But, I kept at it. And the nurses were very encouraging: “Every little bit helps!” they’d exclaim as I’d hand them my daily take. And I knew they were right, but I still felt like a failure. My husband, my family, my friends, they all cheered me on and were incredibly supportive, but I still felt like a failure. Belle was doing extremely well — thriving even — but I still felt like a failure.

And then one day when I stopped in for my morning visit with Belle, I realized her feeding tube had been removed. The nurse told me Belle had taken extremely well to the bottle overnight and asked if I wanted to try feeding her. As I was sitting there feeding her with a bottle for the first time, another nurse came up and asked if I’d like to try breastfeeding next time. I told her I’d love nothing more, but I had no idea how. So the nurse scheduled the lactation consultant to come in and help me during Belle’s next scheduled feeding.

My heart nearly exploded with happiness and anticipation and anxiety as I waited for the next feeding. I called my husband and shared the good news, and he made sure to get to the hospital in time to join us. Of course with new camera in hand. (He’s responsible for the beautiful photo at the beginning of this post!)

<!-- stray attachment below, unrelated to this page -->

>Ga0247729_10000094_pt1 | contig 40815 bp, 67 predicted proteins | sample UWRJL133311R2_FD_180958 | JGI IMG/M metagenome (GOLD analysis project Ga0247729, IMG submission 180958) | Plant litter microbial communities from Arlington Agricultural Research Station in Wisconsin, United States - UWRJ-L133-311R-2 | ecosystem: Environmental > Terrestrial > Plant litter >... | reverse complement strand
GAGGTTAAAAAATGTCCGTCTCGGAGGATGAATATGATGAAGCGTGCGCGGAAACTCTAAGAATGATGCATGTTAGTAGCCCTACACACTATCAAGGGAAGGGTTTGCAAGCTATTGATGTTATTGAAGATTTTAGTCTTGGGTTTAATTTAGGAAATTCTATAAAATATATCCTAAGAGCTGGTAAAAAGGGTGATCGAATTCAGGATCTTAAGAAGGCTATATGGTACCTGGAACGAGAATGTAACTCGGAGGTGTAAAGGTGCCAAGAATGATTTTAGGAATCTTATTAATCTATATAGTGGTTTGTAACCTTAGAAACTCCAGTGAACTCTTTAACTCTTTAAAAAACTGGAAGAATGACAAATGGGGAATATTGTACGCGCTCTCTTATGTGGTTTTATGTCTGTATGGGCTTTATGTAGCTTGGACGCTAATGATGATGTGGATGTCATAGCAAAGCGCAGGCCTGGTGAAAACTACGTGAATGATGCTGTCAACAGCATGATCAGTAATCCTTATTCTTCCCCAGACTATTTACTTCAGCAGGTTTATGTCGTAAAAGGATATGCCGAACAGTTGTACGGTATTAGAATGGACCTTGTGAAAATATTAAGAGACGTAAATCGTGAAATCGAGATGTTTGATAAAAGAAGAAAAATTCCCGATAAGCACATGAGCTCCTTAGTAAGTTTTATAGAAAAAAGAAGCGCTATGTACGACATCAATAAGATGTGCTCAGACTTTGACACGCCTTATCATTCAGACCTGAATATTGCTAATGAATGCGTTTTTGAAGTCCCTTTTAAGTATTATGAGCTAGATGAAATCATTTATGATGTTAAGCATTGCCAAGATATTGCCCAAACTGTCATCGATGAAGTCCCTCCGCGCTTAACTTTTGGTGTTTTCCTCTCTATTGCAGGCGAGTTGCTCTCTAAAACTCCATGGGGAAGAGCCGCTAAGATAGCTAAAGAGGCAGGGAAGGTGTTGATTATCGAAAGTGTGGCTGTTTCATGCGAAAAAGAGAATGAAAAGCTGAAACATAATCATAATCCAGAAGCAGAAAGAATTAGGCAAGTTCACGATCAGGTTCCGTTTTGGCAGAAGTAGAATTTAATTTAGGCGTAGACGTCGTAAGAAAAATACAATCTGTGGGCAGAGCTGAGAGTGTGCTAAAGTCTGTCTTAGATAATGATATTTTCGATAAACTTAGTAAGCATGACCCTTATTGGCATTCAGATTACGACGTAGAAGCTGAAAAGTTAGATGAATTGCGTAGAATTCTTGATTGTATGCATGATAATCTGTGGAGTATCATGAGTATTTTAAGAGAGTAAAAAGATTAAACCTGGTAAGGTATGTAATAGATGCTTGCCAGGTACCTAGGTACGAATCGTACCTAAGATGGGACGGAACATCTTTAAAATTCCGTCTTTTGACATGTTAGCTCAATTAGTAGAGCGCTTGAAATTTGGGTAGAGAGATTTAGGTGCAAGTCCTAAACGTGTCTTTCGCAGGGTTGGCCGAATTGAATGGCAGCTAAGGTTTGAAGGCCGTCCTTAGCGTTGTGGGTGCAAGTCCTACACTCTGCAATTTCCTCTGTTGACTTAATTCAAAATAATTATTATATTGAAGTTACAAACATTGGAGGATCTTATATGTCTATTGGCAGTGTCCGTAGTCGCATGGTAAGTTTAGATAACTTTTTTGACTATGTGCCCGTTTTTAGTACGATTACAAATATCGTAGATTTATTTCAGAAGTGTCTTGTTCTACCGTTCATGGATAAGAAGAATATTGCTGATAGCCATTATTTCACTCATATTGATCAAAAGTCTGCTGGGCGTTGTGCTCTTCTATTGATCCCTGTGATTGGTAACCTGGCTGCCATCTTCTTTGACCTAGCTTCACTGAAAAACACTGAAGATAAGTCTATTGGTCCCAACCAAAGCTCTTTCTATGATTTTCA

I won’t lie. Our first breastfeeding attempt was very awkward. I had no idea what I was doing, and I had some complete (albeit nice) stranger grabbing and poking and pulling on my boobs while maneuvering around all of Belle’s various tubes and wires, all in an attempt to get Belle to latch on. Which she did eventually. And then promptly fell asleep. (Preemies are notorious for sleeping at the boob. It’s really a lot of work for them.) “We’ll try again next time,” said the nurse.